Lapita Culture Colonizes the South Pacific Summary

  • Last updated on November 11, 2022

Inhabitants of Southeast Asia migrated by boat to the islands of the Bismark Archipelago, establishing a sophisticated agricultural society amid the hunter-gatherer peoples already established there.

Summary of Event

During the time of the establishment of the Shang Dynasty in China (c. 1500 b.c.e.), the first wave of seafaring colonists left the island of Formosa (now Taiwan) to settle the islands of Southeast Asia. Although they probably bypassed the Philippines initially, they settled large islands such as Papua New Guinea and smaller islands to the southwest such as the Solomons and the Bismarck Achipelago. In many cases, the settlers, a light-skinned people of Mongoloid descent, inhabited the coastal regions of islands already inhabited by dark-skinned Negroid peoples, ancestors of modern Melanesian peoples. These original inhabitants had populated these islands for as long as 30,000 years—most likely arriving on foot during ice-age periods that left land-bridge routes from Southeast Asia into what is modern Indonesia and Australia. However, they developed neither seafaring navigation nor the advanced material culture of the light-skinned newcomers.

The so-called Lapita people are named for the archaeological site in the island of New Caledonia in the Bismarck Archipelago, where their distinctive pottery was first identified. The pottery, the earliest of which dates to 1500 b.c.e., is unlike anything previously produced in prehistoric Melanesia or Australia. A comblike device was used to incise elaborate wavelike designs on the wet clay—possible forerunners of the tattoo designs used by Polynesians. Some pots featured anthropomorphic and zoomorphic imagery that may indicate a ritual function. In addition to the pottery, the Lapita exhibited a sophisticated cultural complex that included animal husbandry (raising pigs, dogs, and chickens), intensive agriculture and fishing, stone tools, use of shells and obsidian for purposes of exchange, and a double-hulled outrigger canoe capable of open sea voyage. Their relatively large settlements were situated for defense (possibly against the original inhabitants) and suggest a level of specialization and social hierarchy that may have developed into the theocratic nobilities of Polynesia. By way of contrast, the original inhabitants of Melanesia and Australia lived largely as landbound hunter-gatherers in small, unstratified bands speaking a bewildering number of archaic languages. (It must be noted, however, that recent archaeological finds, such as the possibility of an indigenous pottery in prehistoric New Guinea, may point to greater cultural sophistication among these original inhabitants than previously expected.)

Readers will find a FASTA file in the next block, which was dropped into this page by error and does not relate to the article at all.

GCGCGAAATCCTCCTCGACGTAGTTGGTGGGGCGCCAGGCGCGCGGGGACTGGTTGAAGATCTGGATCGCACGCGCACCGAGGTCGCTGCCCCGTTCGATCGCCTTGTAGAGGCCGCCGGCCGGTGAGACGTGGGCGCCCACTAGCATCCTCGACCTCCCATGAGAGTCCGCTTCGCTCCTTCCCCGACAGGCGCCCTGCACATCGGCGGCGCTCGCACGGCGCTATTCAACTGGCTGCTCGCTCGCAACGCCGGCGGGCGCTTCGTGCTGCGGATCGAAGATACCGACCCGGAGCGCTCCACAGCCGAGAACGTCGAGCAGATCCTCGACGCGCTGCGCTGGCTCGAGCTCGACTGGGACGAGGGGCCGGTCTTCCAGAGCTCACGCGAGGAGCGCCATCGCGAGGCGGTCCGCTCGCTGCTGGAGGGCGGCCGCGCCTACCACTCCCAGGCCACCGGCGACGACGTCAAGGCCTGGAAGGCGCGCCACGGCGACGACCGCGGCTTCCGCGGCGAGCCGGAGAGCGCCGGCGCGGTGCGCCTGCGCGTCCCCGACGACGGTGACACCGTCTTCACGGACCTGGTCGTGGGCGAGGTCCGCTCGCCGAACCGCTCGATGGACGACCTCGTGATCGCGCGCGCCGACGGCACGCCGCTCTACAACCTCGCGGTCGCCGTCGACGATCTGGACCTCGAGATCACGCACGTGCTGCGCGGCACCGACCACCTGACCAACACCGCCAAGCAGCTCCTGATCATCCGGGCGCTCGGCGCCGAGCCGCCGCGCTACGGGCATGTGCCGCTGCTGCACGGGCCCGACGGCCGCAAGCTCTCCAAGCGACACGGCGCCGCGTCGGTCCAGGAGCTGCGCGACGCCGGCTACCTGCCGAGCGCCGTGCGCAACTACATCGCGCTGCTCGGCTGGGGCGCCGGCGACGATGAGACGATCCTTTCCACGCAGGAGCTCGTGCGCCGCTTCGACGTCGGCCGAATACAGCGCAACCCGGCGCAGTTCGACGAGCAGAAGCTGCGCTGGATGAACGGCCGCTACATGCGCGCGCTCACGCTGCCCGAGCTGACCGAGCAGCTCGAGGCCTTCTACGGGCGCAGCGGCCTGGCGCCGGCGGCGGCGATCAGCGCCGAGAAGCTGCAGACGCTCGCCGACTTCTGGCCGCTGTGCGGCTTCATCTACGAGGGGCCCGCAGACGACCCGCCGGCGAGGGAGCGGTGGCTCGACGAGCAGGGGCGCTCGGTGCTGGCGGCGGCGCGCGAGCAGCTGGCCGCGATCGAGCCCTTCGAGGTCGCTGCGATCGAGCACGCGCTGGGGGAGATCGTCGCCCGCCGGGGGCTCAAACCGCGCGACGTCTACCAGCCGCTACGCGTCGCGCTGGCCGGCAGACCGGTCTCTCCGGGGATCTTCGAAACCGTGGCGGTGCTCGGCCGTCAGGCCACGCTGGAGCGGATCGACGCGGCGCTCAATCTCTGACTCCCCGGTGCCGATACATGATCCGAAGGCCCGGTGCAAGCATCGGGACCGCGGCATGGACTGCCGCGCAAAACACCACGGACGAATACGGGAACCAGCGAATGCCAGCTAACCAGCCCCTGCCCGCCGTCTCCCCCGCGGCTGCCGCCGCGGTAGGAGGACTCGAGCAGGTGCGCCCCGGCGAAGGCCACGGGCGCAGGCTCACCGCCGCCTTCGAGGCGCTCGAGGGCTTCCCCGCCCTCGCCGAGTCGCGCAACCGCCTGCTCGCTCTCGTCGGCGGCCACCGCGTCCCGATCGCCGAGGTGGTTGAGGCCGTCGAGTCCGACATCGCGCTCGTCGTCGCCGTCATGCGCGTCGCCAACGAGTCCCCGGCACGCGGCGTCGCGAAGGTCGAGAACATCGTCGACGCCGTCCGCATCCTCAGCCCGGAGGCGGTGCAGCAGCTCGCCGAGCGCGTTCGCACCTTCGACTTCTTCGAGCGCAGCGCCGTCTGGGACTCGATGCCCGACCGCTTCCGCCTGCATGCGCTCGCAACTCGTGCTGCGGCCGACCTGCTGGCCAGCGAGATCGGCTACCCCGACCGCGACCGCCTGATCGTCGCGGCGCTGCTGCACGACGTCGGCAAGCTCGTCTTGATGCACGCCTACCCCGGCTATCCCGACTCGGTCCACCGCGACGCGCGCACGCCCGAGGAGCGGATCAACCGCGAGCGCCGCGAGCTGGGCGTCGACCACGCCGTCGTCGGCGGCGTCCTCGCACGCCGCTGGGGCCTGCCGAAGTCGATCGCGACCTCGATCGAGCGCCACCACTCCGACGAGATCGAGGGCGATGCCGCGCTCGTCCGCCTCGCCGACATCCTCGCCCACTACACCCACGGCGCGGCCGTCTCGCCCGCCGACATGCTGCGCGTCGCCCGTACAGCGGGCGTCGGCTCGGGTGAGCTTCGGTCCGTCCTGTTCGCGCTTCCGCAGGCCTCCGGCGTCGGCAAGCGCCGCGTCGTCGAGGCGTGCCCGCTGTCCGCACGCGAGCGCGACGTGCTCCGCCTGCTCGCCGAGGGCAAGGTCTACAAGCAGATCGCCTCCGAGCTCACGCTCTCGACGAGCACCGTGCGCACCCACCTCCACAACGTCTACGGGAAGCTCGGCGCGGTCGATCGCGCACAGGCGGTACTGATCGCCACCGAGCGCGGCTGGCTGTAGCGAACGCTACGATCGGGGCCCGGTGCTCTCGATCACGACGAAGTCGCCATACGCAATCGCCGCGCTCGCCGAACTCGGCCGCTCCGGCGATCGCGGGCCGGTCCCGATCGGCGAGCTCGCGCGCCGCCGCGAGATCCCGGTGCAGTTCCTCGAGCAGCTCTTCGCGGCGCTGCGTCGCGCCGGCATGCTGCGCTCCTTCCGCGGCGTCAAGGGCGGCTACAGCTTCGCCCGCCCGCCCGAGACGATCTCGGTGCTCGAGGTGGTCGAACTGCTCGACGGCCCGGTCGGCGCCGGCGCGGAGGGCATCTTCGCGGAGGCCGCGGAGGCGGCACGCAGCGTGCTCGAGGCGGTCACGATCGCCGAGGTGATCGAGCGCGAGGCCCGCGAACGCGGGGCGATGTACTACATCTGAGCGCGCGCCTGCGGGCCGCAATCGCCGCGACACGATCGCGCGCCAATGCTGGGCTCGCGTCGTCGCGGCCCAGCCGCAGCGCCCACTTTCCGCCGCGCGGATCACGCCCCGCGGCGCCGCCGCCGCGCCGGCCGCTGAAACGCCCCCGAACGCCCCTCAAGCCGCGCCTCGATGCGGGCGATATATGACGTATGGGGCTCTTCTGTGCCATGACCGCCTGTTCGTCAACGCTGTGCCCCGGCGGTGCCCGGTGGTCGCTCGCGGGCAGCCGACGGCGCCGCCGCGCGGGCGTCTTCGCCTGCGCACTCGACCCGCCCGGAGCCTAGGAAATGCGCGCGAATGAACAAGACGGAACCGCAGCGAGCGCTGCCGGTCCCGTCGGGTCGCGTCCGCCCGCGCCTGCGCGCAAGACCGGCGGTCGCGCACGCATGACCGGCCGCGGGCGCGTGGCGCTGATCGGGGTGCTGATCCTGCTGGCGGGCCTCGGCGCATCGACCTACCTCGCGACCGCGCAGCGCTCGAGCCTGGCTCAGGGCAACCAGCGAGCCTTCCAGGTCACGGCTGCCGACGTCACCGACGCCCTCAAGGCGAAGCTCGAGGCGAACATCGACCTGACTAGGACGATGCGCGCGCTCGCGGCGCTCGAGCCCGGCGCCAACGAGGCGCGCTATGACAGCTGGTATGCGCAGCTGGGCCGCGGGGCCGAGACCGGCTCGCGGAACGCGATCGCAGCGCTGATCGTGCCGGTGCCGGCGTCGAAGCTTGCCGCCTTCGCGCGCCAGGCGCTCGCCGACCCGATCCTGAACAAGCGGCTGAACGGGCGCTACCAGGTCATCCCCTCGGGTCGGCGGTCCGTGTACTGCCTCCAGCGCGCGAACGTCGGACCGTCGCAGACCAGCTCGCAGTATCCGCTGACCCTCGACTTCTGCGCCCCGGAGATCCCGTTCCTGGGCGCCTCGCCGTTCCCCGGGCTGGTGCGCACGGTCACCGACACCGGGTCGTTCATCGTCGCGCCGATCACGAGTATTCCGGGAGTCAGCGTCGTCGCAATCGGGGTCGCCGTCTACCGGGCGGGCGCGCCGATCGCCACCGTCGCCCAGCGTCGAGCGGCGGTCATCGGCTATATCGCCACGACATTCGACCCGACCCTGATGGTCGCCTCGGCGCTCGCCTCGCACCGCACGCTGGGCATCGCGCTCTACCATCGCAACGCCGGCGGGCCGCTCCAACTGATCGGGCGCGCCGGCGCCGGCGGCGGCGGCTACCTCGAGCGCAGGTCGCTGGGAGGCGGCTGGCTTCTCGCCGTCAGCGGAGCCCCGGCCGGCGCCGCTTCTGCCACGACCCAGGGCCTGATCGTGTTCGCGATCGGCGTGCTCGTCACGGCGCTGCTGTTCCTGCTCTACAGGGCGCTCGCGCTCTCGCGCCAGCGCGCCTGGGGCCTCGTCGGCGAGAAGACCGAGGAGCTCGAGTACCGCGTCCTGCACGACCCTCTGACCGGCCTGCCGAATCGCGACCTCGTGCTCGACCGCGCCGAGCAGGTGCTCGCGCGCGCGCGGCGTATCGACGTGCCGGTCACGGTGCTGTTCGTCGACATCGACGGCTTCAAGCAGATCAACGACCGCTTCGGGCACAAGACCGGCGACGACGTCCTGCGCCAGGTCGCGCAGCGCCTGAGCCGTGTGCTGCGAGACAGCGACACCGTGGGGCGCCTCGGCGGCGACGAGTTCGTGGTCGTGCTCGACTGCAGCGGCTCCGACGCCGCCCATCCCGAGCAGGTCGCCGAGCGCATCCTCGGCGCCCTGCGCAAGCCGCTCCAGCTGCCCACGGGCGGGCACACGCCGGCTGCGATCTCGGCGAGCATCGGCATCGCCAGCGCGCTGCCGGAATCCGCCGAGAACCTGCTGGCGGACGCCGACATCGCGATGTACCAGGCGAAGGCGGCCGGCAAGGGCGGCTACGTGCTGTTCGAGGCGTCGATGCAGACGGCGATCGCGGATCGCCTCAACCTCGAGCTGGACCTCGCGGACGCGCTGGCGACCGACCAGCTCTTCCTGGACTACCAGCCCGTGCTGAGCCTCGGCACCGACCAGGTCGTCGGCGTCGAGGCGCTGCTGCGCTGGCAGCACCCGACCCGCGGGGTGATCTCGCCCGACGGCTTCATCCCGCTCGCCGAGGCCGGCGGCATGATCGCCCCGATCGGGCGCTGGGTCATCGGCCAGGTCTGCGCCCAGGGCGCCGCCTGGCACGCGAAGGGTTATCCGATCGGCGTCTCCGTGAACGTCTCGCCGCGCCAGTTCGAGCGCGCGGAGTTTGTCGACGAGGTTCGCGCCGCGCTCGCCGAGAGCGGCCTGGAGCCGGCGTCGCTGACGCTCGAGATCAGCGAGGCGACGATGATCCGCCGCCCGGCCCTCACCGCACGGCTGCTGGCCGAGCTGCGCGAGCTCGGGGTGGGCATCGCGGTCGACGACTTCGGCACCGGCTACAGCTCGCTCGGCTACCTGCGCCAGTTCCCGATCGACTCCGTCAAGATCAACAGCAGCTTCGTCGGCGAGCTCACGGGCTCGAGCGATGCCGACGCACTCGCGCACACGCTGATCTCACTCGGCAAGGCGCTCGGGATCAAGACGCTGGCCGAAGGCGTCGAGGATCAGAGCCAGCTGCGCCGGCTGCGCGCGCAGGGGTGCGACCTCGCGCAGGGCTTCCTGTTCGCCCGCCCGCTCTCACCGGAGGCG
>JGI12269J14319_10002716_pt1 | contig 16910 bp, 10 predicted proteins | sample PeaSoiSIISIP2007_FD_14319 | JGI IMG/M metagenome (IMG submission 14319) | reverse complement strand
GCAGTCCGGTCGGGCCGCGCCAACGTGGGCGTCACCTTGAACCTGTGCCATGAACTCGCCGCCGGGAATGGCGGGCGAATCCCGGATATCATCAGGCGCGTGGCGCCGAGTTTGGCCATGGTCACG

Anthropological debate has arisen regarding the degree of interaction between the Austronesian-speaking Lapita and their neighbors in forming the advanced cultural complex that they spread to Fiji, Tonga, and Samoa, and eventually throughout Polynesia. In a sense, the question dates back to the eighteenth century, when European explorers in the Pacific first noticed the distinction between dark-skinned and light-skinned peoples in the Pacific.